NORTH MYRTLE BEACH, SC (WMBF) - Myrtle Beach Golf Holiday says rounds were up during the peak golf season this spring.
Overall though, it has been an up-and-down six months for the business of golf in the Grand Strand.
"We were hoping for a good year starting right out of the gates January 1, and the weather didn't help us," Dave Genevro, general manager of Barefoot Resort and Golf, said.
Come March, however, they say they could not have asked for much more in terms of weather.
"Nature and fate kind of smiled on us this spring at a time when we needed it," Chris King with Myrtle Beach Golf Holiday said.
Golf Holiday had been hoping cabin fever built up over the winter would send more golfers down in the spring.
"I think we saw the results of some of that," King said. "I think there was a lot of pent up demand for golf and we were fortunate there was an up-tick of rounds played."
King says the area was up about 5.5 percent for the busiest months of the year: March, April, and May.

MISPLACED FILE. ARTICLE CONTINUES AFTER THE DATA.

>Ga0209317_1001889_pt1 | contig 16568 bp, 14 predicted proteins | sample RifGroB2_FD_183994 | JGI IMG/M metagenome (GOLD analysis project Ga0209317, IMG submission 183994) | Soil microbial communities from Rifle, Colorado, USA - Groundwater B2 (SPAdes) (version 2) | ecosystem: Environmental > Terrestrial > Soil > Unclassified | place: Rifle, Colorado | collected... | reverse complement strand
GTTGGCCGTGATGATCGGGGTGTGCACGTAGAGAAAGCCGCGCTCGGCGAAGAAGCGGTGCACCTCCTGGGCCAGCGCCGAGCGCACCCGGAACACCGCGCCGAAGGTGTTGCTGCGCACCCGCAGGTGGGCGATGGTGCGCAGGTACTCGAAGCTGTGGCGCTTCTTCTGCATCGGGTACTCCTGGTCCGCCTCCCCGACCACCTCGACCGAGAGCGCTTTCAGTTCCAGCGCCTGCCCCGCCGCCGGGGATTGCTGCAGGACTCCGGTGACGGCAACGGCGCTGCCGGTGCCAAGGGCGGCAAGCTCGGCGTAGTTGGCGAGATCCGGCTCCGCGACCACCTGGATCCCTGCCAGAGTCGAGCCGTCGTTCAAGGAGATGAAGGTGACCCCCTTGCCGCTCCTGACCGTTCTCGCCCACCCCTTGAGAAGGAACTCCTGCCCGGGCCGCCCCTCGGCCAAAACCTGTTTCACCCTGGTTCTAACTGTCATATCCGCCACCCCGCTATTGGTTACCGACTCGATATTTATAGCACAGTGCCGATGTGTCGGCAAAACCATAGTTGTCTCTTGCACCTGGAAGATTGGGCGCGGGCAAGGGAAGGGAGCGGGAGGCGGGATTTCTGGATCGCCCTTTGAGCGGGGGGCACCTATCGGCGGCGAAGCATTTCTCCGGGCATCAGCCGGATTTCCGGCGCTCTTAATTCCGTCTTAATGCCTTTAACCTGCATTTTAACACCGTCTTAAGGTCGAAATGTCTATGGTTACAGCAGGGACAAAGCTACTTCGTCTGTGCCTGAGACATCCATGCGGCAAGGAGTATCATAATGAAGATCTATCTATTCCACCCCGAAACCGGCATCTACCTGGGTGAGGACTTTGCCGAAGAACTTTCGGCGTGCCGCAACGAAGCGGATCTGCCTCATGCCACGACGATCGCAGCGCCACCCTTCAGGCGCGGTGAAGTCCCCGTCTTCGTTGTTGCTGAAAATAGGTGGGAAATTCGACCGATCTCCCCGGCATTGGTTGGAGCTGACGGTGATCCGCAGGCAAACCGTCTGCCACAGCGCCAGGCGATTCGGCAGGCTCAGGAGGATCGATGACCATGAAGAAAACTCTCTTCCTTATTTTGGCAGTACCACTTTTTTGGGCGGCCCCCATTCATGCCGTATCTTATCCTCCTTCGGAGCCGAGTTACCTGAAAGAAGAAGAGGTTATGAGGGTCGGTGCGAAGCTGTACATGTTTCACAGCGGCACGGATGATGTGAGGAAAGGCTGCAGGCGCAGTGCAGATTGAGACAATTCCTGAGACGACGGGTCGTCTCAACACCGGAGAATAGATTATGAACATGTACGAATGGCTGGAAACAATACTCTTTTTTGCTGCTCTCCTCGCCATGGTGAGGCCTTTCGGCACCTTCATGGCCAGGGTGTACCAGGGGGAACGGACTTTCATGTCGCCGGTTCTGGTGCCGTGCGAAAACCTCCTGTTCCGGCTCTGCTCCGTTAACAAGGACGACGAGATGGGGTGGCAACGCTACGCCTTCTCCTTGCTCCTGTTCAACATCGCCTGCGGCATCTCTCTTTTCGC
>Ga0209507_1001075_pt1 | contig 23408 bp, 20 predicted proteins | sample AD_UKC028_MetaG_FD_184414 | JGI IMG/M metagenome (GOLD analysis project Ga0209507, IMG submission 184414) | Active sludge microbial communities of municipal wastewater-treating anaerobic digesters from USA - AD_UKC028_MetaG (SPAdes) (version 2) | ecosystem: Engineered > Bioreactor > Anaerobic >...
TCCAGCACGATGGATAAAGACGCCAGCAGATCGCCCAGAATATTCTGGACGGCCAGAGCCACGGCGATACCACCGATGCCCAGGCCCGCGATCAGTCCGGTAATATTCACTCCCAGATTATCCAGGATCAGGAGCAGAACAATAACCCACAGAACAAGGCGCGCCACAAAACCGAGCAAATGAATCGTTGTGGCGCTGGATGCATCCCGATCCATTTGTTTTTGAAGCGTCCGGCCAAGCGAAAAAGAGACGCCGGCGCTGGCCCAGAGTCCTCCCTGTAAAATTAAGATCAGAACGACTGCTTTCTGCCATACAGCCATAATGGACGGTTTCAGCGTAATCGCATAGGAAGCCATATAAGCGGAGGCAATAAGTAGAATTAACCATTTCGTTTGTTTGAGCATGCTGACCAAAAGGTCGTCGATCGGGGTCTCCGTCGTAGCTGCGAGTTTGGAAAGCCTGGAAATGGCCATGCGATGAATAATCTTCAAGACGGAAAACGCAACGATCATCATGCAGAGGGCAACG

"That's not to say that everything is ideal," King added. "We've still got a long way to go to get back where we need and want to be, but we believe the spring of 2010 was a good step in the right direction."
Even though there were more tee offs, King says aggressive discounts chipped away at profit margins.
"The golf market here is not immune from the forces that have affected the entire economy," King acknowledged. "So, yes, there was aggressive pricing throughout the spring and that certainly played a role in the increased play."
"Everybody here at the beach, we had to entice the golfers to come down," Genevro echoed. "There were free nights free rounds, discounted rates. We all had to do that to compete with other destinations."
Barefoot says they were still able to come out ahead, but not everyone was so lucky. King says while rounds may have been up, many courses saw revenue remain fairly flat.
King says now that the weather is heating up, so is another round of summer discounts as they look to bring in more visitors so the Grand Strand golf game can come out on par.
"I think what you're seeing is a lot of the people coming down here on vacation [and] now they're packing the clubs," King said. "You get the eight o'clock tea time, your off by noon and you know the heat's not that big of a factor."
To entice golfers out onto the links later in the day, many courses offer afternoon tee time discounts.
King says summer golf is becoming an increasingly important shoulder season and he expects the Grand Strand will see that trend manifest itself this summer.